In the present study, we sought to determine the effect of S100A11 on ANXA1 translocation after OGD/R as well as the associated mechanism. S100A11 overexpression reduced ANXA1 nuclear translocation by inhibiting the interaction of ANXA1 with importin β. First, accumulation of S100A11 in the cytoplasm upon silencing of PEX14, an essential molecule for S100A11 membrane translocation, primarily increased the level of cytoplasmic ANXA1 but did not alter the level of nuclear ANAX1. Thus, the nuclear translocation of ANXA1 was diminished in a S100A11-dependent manner. Furthermore, the truncated S100A11 fragment (S100A11-(42–98)), which contains the binding site for ANXA1, reduced ANXA1 nuclear migration. More importantly, N-terminal fragment of ANXA1, which is known to contain the binding sequence for S100A11, did not change the interaction between ANXA1 and S100A11. However, the ANXA1-S100A11 interaction was blocked when both the N-terminal fragment and the NTS sequence of ANXA1 were truncated, as the NTS sequence is essential for ANXA1 nuclear translocation6. Thus, S100A11 is associated with neuronal survival by regulating ANXA1 nuclear translocation.
Many factors are responsible for inducing membrane and nuclear translocation in response to a specific stimulus; for example, oxidative stress36 and PKC37 promote ANXA1 nuclear translocation. In comparison, lipopolysaccharides38, glucocorticoids15, and hepatocyte growth factors induce ANXA1 membrane translocation. ANXA1 nuclear translocation was recently shown to be involved in neuronal apoptosis5,6,10 and ANXA1 membrane translocation has been implicated in neuronal survival after OGD/R. According to the results from our current study, S100A11 overexpression promotes a direct interaction between S100A11 and ANXA1 after OGD/R. This direct interaction may largely reduce ANXA1 nuclear translocation by competing with importin β for the NTS sequence of ANXA1, but not the N-terminal fragment of ANXA1. Importantly, the N-terminal fragment of ANXA1 is not the sole binding site for S100A1129,39.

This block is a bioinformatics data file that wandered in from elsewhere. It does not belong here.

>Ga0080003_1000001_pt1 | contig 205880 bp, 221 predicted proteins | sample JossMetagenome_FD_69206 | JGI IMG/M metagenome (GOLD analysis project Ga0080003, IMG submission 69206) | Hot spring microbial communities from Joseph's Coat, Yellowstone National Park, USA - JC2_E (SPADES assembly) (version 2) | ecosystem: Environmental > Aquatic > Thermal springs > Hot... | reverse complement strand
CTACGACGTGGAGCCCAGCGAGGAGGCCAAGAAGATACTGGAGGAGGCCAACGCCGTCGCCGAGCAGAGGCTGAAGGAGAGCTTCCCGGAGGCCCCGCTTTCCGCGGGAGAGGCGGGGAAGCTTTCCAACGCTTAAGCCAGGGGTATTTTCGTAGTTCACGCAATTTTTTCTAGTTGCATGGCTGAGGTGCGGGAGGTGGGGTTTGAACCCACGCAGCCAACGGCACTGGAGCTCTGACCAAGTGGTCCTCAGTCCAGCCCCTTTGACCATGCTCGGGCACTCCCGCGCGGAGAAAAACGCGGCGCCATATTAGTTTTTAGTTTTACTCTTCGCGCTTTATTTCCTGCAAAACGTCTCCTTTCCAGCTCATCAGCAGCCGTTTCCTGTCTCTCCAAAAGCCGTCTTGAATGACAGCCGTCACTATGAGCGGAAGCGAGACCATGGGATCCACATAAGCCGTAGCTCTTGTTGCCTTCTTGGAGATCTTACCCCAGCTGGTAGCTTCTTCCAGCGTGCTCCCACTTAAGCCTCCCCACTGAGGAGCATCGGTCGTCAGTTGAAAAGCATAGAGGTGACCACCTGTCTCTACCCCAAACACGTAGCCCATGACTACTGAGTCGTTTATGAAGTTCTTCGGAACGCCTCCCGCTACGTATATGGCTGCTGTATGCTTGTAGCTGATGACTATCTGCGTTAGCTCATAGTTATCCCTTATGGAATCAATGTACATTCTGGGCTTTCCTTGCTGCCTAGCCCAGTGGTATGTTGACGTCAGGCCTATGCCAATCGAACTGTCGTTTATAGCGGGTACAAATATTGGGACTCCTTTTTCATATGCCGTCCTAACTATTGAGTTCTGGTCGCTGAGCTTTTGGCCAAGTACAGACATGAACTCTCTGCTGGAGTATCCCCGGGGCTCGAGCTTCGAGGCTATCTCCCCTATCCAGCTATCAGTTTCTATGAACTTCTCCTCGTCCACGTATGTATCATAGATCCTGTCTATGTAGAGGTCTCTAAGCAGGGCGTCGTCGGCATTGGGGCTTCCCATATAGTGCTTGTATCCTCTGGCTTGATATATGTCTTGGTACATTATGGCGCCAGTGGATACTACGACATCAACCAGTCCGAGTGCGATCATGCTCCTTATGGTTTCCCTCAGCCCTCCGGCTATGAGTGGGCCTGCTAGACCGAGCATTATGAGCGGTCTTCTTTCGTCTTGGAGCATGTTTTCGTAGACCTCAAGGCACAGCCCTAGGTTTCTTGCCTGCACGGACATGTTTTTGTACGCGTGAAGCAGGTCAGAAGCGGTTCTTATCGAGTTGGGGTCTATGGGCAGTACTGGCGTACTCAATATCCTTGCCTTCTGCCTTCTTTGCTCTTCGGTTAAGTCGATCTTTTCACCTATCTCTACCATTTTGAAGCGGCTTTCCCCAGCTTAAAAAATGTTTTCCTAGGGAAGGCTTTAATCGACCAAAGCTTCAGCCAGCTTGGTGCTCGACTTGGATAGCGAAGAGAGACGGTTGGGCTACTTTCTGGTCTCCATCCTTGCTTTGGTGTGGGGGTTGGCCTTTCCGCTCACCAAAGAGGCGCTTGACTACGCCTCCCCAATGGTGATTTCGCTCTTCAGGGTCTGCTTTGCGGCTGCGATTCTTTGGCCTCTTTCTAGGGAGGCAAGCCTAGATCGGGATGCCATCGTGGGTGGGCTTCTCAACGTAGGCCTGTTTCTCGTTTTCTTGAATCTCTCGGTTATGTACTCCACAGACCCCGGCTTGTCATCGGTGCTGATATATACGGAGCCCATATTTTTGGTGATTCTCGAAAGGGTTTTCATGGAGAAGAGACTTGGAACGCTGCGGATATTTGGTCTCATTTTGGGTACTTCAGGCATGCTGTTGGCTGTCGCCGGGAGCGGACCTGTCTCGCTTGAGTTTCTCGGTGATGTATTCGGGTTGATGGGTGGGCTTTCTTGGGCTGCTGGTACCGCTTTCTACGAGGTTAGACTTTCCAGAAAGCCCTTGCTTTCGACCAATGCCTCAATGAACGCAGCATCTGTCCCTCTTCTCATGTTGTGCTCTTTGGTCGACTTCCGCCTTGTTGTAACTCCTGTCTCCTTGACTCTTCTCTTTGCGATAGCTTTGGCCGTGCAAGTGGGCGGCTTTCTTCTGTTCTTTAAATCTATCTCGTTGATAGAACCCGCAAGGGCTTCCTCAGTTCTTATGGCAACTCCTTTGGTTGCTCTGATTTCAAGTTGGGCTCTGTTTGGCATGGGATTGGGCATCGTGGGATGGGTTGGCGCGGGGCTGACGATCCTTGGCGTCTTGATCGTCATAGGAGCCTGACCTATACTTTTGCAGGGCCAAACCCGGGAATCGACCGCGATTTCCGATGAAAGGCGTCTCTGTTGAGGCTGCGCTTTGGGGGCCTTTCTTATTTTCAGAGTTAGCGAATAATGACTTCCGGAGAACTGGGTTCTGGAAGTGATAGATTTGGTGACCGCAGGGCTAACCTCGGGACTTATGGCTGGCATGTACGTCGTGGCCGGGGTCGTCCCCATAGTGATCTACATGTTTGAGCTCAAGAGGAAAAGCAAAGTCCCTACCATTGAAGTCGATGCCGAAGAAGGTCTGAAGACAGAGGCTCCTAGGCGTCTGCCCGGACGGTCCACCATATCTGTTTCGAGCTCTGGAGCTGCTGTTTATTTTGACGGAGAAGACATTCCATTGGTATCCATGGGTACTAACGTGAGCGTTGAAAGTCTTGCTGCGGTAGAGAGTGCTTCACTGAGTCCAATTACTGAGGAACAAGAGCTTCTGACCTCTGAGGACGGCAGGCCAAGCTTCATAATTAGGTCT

OGD/R-induced TRPM7 activation largely accelerates Ca2+ influx into the cytoplasm40,41,42, promoting the interaction of ANXA1 and S100A1126,43. Consistent with this possibility, we speculated that S100A11 overexpression would promote ANXA1 membrane and cytoplasmic accumulation after OGD/R. Second, S100A11 and ANXA1 proteins have recently been shown to protect against cell membrane damage and promote survival of cancer cells27,44. Interestingly, in the present study, S100A11 induced ANXA1 membrane accumulation. However, we have not determined whether ANXA1 located within the cell membrane is secreted into the extracellular space, and if so, whether it promotes the production of anti-inflammatory factors via the interaction with formyl peptide receptors on microglia, ultimately protecting against neuronal injury after OGD/R. Third, the current study was performed using neurons and N2a cells. Different cells may respond to the same treatment with different reactions. Therefore, their responses to OGD/R may be distinct from the response of immunocytes. Future studies in our laboratory will address these issues. To the best of our knowledge, this study is the first to show that S100A11 directly participates in and even inhibits the process of ANXA1 translocation to the nucleus and the first step to verify that S100A11 protects against ischemic stroke by regulating ANXA1 subcellular localization and provides a broader view of S100A11 function after MCAO. Based on our findings, treatments that increase the interaction between S100A11 with ANXA1 may represent a promising therapeutic strategy for cerebral ischemia.